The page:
Grand Rapids Injury Lawyer
If you've been injured due to another person's negligence, you have the right to ask for financial compensation for the losses you've suffered. But seeking a personal injury claim is no easy task. Offenders and their insurance providers are backed by armies of lawyers ready to protect their clients. Who's looking out for you? At Marko Law, we fight for personal injury victims. Where possible, we resolve cases out of court so our clients can get back to their lives. If needed, however, we assemble a litigation strategy and take the case to court. In either case, we stand by our clients from start to finish so they can concentrate on recovering.
What Is Personal Injury?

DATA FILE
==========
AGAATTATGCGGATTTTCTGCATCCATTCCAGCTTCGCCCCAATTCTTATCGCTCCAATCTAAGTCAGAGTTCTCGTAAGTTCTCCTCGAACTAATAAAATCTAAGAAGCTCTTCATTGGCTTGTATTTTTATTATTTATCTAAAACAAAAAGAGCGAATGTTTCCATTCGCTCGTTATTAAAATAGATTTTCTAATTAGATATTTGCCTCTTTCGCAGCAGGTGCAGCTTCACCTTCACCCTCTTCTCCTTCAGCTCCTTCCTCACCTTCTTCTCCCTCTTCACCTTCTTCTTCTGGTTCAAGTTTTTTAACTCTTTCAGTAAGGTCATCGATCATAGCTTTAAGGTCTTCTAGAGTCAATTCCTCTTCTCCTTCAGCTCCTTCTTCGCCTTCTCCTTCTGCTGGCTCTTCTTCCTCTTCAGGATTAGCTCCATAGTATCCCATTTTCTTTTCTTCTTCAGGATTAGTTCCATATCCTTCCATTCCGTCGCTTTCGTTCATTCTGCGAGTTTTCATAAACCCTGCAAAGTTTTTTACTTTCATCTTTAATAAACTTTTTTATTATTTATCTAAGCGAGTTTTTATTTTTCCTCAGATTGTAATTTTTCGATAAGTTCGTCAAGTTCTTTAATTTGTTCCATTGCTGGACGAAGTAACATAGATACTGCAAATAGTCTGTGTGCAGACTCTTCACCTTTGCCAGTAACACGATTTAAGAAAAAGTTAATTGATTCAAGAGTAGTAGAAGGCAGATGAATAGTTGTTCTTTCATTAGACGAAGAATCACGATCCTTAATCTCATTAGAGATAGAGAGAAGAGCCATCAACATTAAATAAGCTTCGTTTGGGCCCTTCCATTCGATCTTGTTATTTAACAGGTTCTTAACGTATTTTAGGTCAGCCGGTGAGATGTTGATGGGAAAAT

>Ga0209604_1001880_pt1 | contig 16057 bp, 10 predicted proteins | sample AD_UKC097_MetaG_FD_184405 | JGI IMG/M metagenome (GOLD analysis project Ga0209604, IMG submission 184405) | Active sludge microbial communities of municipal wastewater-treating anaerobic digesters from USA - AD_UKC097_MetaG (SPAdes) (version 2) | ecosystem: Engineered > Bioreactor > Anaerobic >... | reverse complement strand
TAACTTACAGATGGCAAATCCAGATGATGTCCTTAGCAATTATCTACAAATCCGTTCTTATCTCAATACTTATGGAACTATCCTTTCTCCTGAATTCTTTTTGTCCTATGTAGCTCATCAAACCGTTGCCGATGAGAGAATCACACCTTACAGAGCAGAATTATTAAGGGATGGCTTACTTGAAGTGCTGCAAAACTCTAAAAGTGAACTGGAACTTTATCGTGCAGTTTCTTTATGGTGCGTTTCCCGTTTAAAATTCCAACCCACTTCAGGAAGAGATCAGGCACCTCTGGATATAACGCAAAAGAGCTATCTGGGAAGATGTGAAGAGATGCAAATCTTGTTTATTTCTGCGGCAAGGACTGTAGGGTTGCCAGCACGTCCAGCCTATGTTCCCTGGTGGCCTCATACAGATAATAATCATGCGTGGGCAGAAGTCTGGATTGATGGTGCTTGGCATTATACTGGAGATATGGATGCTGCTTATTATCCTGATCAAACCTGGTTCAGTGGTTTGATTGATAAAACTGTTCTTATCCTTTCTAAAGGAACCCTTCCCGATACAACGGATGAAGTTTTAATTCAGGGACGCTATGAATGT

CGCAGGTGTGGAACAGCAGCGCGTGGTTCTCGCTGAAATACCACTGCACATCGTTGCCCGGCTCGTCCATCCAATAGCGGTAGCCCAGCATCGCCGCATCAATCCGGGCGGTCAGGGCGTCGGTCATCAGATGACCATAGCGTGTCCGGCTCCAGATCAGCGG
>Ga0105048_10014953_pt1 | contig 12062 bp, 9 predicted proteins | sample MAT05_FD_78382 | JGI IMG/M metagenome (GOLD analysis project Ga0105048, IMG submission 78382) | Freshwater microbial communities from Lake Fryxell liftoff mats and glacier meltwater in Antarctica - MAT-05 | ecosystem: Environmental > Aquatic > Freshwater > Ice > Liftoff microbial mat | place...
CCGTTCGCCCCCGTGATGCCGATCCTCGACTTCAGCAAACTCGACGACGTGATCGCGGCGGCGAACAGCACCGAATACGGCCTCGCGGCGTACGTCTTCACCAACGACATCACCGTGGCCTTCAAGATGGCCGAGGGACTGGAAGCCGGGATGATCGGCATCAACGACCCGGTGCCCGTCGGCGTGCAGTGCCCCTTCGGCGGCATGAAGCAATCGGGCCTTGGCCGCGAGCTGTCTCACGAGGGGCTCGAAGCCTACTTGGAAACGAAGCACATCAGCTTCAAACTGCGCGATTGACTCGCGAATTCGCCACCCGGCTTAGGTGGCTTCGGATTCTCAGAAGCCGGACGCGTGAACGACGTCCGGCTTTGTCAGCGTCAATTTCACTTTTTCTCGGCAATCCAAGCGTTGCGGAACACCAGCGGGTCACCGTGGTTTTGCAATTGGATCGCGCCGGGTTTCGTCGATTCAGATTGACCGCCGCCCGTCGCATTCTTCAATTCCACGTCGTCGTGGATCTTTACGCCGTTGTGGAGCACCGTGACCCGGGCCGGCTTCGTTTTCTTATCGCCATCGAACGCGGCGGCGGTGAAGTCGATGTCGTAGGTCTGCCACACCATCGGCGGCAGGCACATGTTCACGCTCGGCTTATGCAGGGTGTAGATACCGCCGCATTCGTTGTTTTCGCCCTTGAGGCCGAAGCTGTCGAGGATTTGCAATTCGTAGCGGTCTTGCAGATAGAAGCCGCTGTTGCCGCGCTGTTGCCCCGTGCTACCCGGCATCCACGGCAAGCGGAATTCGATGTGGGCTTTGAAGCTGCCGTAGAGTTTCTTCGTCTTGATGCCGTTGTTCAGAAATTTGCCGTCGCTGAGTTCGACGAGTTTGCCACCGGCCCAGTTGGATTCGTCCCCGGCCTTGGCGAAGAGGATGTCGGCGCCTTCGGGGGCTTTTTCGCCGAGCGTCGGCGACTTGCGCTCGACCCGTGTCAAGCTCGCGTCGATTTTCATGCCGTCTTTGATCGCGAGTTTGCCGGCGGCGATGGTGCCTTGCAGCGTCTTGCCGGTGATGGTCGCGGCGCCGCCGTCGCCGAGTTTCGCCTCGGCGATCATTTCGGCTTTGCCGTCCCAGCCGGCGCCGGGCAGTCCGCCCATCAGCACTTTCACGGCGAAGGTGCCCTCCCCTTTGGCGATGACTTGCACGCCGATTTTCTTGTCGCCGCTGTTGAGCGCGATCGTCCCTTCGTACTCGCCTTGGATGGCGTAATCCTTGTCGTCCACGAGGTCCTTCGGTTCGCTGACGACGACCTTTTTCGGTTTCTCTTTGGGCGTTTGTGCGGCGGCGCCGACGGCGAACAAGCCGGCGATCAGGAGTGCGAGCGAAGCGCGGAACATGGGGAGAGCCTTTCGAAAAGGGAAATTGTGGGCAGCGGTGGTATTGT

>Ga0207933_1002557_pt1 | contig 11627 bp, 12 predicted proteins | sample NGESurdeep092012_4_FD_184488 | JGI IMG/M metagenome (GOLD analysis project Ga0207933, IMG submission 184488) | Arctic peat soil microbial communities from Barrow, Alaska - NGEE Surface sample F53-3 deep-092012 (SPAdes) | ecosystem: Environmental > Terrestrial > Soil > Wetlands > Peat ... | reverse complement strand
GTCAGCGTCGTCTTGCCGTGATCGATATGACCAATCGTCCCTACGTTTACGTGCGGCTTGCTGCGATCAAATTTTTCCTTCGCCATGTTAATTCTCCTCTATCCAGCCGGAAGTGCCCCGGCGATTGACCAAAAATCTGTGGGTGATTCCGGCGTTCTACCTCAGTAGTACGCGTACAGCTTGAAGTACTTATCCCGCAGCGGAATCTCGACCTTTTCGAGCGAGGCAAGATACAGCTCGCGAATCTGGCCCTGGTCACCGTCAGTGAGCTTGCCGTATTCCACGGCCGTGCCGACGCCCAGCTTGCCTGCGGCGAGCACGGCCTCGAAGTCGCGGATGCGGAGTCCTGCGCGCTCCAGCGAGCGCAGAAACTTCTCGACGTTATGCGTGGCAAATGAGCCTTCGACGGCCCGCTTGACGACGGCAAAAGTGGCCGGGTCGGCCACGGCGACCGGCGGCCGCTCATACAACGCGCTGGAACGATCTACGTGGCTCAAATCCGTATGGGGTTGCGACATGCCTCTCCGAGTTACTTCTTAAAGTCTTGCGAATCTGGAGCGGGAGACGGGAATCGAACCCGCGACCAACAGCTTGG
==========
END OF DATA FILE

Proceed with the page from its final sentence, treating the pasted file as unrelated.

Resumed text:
The essence of a personal injury case is negligence. When another person, company, or even a governmental agency acts irresponsibly, others can get injured. The injury is often physical, but it can also be psychological or emotional too. "Negligence" is a legal term that indicates failure to exercise an appropriate degree of care under the circumstances. Another way of putting it is failure to act as a reasonably sensible person would. Negligence can be demonstrated through a person's actions (like speeding or driving drunk) or through an exclusion (such as failing to eliminate a known hazard from one's company property). To win a personal injury case, the victim has to show that the offender was negligent. There are four particular components that are required under Michigan law: